“Natural” stands, around here, have very large ponderosa pines, very little understory, and a thick carpet of water-stealing bear clover, covered in flammable oils. When it burns, it burns cool and fast. Yes, it is the same stuff we used to use herbicides on. I believe that bear clover can play an important role in our forests’ future, aiding in “fuels management”.
Get a silviculture book on Ponderosa Pine, read it and then tell us you are sorry for accusing Bob of not knowing what he is talking about when you were the one who didn’t know what he was talking about.
Thanks, Gil: That made me laugh! In my earlier blogging career I used to lecture these nameless “experts” with the advice to “read, then write,” which of course never stopped them. I usually have no interest in responding to these shadowy know-it-alls except for the teachable moments (to other readers, certainly not them) they afford us. Unfortunately, there are so many such moments with these guys that it is exhausting to try and respond to even a small fraction of them — and, worse, their usual recourse is to resort to mindless ad hominem attacks when they have a light thrown in their direction — which, reasonably, turns off many of the people we are actually trying to reach. Now I just try to get out the bug spray and attempt to keep them from sucking up too much of my time and energy.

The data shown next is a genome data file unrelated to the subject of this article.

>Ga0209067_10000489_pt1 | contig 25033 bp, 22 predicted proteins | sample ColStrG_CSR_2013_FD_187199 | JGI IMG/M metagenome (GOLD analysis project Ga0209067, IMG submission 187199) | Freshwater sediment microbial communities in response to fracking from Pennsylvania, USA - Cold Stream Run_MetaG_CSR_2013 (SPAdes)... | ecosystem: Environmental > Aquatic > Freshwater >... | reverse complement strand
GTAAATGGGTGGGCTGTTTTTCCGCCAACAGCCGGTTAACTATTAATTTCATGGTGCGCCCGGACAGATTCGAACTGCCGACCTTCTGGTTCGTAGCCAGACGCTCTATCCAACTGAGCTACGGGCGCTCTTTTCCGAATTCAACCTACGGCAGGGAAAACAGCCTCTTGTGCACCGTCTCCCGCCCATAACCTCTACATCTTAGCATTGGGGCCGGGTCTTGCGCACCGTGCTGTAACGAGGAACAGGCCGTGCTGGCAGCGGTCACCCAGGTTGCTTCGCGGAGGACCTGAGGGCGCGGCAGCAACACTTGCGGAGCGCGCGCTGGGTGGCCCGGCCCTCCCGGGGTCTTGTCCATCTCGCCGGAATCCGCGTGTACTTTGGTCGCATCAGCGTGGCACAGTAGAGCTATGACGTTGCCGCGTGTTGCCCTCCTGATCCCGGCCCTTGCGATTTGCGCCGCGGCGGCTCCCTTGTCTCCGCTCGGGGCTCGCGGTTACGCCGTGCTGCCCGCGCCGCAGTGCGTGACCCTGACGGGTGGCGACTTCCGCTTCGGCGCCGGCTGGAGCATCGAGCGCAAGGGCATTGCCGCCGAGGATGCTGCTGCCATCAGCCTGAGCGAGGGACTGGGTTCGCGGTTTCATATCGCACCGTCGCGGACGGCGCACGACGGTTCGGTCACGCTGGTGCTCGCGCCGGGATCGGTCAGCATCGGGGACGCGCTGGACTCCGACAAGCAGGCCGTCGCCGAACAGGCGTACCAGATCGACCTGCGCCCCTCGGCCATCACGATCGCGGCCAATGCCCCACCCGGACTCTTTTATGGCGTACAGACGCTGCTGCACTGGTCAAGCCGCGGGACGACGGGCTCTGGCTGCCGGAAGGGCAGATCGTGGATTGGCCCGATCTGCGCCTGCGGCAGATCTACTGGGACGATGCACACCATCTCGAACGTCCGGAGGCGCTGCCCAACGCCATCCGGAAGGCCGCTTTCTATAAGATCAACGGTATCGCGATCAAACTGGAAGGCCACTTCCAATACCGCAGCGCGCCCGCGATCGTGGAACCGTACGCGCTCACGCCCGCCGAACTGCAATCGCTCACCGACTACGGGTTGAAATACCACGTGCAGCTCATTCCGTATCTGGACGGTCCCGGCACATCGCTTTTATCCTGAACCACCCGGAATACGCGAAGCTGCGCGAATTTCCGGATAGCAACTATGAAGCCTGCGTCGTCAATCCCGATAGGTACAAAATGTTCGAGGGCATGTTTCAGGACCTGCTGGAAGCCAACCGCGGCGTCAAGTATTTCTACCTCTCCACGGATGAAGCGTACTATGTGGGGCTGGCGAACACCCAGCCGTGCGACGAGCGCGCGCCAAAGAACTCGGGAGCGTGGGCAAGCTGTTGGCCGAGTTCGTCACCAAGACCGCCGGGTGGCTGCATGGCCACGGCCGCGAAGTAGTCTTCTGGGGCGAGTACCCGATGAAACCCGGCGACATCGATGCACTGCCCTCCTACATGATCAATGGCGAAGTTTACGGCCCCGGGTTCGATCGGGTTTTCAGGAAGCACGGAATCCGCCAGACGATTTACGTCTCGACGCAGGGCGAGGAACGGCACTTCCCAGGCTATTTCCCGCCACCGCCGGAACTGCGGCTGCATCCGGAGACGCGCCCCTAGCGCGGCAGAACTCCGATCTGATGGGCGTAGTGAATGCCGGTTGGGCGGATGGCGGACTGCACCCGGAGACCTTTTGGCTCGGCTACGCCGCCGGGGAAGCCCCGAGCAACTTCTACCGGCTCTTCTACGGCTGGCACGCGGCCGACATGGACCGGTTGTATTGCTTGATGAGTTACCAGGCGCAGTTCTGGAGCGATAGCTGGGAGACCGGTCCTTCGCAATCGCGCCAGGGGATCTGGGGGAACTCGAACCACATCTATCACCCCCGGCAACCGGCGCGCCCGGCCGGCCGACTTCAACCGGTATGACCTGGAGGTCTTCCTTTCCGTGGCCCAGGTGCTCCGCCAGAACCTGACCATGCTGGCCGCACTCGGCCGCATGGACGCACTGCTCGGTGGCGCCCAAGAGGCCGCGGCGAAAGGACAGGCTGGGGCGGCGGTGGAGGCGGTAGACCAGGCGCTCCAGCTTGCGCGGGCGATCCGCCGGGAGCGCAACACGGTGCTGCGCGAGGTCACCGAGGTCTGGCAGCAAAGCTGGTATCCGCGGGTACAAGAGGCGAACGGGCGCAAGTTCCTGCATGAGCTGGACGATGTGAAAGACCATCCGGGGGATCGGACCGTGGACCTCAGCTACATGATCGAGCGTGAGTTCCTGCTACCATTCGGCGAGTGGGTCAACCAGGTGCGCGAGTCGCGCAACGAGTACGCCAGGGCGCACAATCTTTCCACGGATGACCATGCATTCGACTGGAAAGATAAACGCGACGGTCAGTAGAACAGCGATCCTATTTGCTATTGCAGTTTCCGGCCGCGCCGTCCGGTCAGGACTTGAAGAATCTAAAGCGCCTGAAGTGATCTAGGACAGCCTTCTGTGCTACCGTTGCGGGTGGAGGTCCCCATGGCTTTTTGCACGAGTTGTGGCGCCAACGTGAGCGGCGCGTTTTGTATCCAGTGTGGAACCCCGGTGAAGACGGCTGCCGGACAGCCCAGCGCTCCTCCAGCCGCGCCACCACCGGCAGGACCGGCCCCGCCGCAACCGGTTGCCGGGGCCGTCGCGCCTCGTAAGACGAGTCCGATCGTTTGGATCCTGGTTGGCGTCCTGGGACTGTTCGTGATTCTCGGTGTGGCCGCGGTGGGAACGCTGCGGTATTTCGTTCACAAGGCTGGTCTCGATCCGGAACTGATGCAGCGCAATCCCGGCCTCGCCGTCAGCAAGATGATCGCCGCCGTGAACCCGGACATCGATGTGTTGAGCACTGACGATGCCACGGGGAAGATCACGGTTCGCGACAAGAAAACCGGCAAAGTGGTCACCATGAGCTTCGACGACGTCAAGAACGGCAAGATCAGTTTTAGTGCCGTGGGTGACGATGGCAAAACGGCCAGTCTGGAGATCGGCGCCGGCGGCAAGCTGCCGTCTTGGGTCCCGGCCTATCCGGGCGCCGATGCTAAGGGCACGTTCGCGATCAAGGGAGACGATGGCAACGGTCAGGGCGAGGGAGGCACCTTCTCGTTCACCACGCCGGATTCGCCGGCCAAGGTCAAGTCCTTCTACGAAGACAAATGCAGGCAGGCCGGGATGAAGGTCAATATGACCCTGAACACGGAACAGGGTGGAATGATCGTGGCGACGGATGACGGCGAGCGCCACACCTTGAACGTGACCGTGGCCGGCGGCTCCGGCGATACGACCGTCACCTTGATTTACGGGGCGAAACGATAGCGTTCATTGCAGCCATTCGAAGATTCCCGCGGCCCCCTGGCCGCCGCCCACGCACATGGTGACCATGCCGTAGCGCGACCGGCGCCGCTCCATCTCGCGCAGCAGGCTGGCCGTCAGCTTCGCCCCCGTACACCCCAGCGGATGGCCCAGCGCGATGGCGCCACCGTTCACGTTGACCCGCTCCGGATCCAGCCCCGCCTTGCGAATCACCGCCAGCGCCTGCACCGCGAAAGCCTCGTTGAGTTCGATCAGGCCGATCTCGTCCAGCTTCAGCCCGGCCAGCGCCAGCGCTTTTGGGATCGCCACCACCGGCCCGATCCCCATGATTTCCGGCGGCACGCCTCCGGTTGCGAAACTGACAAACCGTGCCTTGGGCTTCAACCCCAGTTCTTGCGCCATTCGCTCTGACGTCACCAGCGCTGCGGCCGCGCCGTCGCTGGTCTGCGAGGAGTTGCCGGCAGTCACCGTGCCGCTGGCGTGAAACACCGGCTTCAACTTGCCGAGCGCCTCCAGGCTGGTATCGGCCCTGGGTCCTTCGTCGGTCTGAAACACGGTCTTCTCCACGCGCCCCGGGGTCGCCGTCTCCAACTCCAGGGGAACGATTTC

As you know all fires and all situations are different. Accordingly we have to rely somewhat on people’s level of training and common sense.
Unfortunately the special interest ‘ologists’ and environmentalists don’t trust anyone but themselves which clearly demonstrates that they don’t have any common sense. Obviously training and experience mean nothing to them. Unproven theory is what really counts. That is what we need to trust. 🙁
They have it all figured out as nature only – so let’s give it to them – reduce the USFS budget to fire fighting only and further limit it to firefighting only on areas which immediately threaten communities of 50 or more people. We lost communities a lot bigger than that to the NSO and the ‘ologists’ and environmentalists didn’t mind that. After all if we believe in nature only then common sense would tell us to ‘let nature rule’. If we are lucky it’ll keep our debt ceiling from having to be raised for a couple of days and we won’t need any foresters, ologists or anybody else in the USFS not directly involved in fire fighting. 🙁 Shoot, the global warming people will like that because they’ll have an near term cause to rally around. Maybe they’ll even hire some ‘ologists’ and environmentalists to explain why nature only isn’t working and human intervention is required. Nah, I’m dreaming. 🙂
Bob…I have to add, that if it were 150 years ago….they’re would be fewer trees…and more multi story uneven age.